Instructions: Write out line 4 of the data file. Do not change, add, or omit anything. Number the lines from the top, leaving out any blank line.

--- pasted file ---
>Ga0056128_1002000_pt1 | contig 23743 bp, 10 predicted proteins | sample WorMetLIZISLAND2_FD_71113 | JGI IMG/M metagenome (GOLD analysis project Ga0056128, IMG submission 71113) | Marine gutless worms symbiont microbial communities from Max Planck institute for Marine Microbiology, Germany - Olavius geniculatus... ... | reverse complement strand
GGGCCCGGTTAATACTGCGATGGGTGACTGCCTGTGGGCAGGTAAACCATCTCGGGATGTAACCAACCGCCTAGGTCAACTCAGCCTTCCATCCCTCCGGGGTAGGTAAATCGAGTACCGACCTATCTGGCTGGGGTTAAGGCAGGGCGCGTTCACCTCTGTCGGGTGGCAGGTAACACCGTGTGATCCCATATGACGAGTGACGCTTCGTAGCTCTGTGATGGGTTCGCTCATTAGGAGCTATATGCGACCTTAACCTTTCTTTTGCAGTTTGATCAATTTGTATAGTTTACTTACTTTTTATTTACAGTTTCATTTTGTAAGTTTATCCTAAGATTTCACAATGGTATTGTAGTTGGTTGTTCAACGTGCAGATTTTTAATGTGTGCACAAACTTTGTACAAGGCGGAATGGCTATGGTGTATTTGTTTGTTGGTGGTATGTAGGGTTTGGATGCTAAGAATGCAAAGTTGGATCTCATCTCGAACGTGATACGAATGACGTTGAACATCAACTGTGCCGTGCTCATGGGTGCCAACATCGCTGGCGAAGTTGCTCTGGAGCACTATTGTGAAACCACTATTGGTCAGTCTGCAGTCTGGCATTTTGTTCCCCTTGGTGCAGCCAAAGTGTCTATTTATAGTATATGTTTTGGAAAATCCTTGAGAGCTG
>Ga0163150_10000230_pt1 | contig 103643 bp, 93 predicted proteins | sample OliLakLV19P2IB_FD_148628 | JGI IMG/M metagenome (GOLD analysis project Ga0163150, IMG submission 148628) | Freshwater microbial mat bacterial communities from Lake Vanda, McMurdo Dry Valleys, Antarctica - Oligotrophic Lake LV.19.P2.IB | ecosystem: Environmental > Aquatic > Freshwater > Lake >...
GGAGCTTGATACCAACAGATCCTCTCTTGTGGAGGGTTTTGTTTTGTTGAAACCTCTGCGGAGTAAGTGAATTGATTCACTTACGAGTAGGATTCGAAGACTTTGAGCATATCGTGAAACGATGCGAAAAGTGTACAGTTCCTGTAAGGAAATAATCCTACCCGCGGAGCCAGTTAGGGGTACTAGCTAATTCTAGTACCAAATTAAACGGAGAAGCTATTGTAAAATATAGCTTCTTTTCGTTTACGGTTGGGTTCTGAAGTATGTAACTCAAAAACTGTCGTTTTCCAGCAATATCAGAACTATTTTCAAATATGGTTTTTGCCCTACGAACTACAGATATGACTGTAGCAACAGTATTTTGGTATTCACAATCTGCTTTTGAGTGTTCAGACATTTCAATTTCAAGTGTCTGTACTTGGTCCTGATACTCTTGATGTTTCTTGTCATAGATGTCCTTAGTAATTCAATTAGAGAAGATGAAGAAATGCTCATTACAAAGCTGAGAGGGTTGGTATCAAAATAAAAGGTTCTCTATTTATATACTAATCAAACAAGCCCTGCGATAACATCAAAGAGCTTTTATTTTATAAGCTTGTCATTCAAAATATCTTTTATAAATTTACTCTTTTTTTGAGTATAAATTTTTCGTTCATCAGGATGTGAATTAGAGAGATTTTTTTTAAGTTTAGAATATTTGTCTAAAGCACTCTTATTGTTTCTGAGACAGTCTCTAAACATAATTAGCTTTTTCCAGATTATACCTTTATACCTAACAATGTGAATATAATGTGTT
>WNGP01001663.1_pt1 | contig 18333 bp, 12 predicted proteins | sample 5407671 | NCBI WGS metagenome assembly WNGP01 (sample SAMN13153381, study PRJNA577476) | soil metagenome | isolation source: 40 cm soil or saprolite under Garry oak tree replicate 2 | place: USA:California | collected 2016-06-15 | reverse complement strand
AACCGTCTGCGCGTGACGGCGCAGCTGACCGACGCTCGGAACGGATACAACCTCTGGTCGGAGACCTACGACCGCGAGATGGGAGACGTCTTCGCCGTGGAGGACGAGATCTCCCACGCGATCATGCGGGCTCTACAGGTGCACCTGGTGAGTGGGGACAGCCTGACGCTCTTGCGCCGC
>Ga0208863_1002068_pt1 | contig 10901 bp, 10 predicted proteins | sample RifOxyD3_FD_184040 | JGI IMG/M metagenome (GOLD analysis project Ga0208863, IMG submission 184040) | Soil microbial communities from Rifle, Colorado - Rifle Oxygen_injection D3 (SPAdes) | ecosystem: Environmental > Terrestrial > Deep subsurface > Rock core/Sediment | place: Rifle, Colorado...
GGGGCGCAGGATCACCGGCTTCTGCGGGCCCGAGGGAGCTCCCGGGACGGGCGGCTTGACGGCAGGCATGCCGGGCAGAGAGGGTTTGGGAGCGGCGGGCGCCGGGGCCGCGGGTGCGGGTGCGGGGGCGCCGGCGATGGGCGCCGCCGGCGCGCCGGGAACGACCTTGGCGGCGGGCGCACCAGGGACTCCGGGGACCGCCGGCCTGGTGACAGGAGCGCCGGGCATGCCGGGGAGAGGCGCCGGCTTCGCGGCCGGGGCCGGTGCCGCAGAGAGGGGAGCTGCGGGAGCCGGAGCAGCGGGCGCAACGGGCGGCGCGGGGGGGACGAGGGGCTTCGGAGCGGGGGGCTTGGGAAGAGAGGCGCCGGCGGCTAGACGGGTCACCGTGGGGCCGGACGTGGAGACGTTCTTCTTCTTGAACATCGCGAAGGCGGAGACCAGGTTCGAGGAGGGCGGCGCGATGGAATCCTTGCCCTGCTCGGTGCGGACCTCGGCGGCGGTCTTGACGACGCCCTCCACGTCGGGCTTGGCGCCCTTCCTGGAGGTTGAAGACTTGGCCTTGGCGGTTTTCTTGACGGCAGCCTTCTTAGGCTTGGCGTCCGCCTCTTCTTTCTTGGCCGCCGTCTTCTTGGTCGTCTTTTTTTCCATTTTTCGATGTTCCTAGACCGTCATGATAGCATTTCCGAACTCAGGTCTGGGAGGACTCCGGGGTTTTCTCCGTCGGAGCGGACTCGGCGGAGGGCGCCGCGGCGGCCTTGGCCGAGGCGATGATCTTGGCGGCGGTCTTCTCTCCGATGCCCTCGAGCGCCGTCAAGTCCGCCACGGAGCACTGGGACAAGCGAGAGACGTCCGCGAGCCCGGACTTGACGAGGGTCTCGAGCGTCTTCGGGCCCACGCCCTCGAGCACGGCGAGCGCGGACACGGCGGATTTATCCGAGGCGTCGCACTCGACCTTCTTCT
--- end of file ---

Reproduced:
GGAGCTTGATACCAACAGATCCTCTCTTGTGGAGGGTTTTGTTTTGTTGAAACCTCTGCGGAGTAAGTGAATTGATTCACTTACGAGTAGGATTCGAAGACTTTGAGCATATCGTGAAACGATGCGAAAAGTGTACAGTTCCTGTAAGGAAATAATCCTACCCGCGGAGCCAGTTAGGGGTACTAGCTAATTCTAGTACCAAATTAAACGGAGAAGCTATTGTAAAATATAGCTTCTTTTCGTTTACGGTTGGGTTCTGAAGTATGTAACTCAAAAACTGTCGTTTTCCAGCAATATCAGAACTATTTTCAAATATGGTTTTTGCCCTACGAACTACAGATATGACTGTAGCAACAGTATTTTGGTATTCACAATCTGCTTTTGAGTGTTCAGACATTTCAATTTCAAGTGTCTGTACTTGGTCCTGATACTCTTGATGTTTCTTGTCATAGATGTCCTTAGTAATTCAATTAGAGAAGATGAAGAAATGCTCATTACAAAGCTGAGAGGGTTGGTATCAAAATAAAAGGTTCTCTATTTATATACTAATCAAACAAGCCCTGCGATAACATCAAAGAGCTTTTATTTTATAAGCTTGTCATTCAAAATATCTTTTATAAATTTACTCTTTTTTTGAGTATAAATTTTTCGTTCATCAGGATGTGAATTAGAGAGATTTTTTTTAAGTTTAGAATATTTGTCTAAAGCACTCTTATTGTTTCTGAGACAGTCTCTAAACATAATTAGCTTTTTCCAGATTATACCTTTATACCTAACAATGTGAATATAATGTGTT